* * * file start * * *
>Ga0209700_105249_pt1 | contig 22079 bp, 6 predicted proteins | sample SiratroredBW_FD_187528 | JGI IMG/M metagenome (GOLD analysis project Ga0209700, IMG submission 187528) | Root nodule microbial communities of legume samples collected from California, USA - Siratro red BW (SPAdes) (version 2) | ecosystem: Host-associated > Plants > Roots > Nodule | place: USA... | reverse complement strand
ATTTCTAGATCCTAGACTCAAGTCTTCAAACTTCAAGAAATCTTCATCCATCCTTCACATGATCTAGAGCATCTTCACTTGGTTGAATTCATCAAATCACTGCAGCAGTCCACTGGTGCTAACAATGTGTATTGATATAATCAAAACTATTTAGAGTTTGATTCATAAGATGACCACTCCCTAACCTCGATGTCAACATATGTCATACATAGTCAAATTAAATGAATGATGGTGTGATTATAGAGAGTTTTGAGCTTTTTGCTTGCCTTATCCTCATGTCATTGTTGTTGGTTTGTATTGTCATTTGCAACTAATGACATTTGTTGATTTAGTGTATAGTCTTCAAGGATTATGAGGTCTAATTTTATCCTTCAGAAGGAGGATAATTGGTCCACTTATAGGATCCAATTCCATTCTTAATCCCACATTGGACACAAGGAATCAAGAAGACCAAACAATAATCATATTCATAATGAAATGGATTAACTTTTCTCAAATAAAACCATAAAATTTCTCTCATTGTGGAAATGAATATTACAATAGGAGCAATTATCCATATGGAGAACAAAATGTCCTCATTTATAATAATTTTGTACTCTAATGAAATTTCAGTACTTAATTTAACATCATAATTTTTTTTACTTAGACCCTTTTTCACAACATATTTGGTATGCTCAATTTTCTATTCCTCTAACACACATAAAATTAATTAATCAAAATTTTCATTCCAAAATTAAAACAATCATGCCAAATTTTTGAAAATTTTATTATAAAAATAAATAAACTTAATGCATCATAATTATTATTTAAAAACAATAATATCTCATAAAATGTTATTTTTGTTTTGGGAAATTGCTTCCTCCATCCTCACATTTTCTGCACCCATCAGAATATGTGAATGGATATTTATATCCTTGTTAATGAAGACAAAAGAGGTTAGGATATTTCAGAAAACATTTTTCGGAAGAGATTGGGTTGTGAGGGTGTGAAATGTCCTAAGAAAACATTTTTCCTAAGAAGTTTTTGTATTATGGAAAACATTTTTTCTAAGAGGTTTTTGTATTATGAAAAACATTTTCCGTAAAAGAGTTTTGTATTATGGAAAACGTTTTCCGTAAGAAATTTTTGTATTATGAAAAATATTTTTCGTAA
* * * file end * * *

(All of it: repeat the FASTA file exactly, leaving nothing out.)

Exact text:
>Ga0209700_105249_pt1 | contig 22079 bp, 6 predicted proteins | sample SiratroredBW_FD_187528 | JGI IMG/M metagenome (GOLD analysis project Ga0209700, IMG submission 187528) | Root nodule microbial communities of legume samples collected from California, USA - Siratro red BW (SPAdes) (version 2) | ecosystem: Host-associated > Plants > Roots > Nodule | place: USA... | reverse complement strand
ATTTCTAGATCCTAGACTCAAGTCTTCAAACTTCAAGAAATCTTCATCCATCCTTCACATGATCTAGAGCATCTTCACTTGGTTGAATTCATCAAATCACTGCAGCAGTCCACTGGTGCTAACAATGTGTATTGATATAATCAAAACTATTTAGAGTTTGATTCATAAGATGACCACTCCCTAACCTCGATGTCAACATATGTCATACATAGTCAAATTAAATGAATGATGGTGTGATTATAGAGAGTTTTGAGCTTTTTGCTTGCCTTATCCTCATGTCATTGTTGTTGGTTTGTATTGTCATTTGCAACTAATGACATTTGTTGATTTAGTGTATAGTCTTCAAGGATTATGAGGTCTAATTTTATCCTTCAGAAGGAGGATAATTGGTCCACTTATAGGATCCAATTCCATTCTTAATCCCACATTGGACACAAGGAATCAAGAAGACCAAACAATAATCATATTCATAATGAAATGGATTAACTTTTCTCAAATAAAACCATAAAATTTCTCTCATTGTGGAAATGAATATTACAATAGGAGCAATTATCCATATGGAGAACAAAATGTCCTCATTTATAATAATTTTGTACTCTAATGAAATTTCAGTACTTAATTTAACATCATAATTTTTTTTACTTAGACCCTTTTTCACAACATATTTGGTATGCTCAATTTTCTATTCCTCTAACACACATAAAATTAATTAATCAAAATTTTCATTCCAAAATTAAAACAATCATGCCAAATTTTTGAAAATTTTATTATAAAAATAAATAAACTTAATGCATCATAATTATTATTTAAAAACAATAATATCTCATAAAATGTTATTTTTGTTTTGGGAAATTGCTTCCTCCATCCTCACATTTTCTGCACCCATCAGAATATGTGAATGGATATTTATATCCTTGTTAATGAAGACAAAAGAGGTTAGGATATTTCAGAAAACATTTTTCGGAAGAGATTGGGTTGTGAGGGTGTGAAATGTCCTAAGAAAACATTTTTCCTAAGAAGTTTTTGTATTATGGAAAACATTTTTTCTAAGAGGTTTTTGTATTATGAAAAACATTTTCCGTAAAAGAGTTTTGTATTATGGAAAACGTTTTCCGTAAGAAATTTTTGTATTATGAAAAATATTTTTCGTAA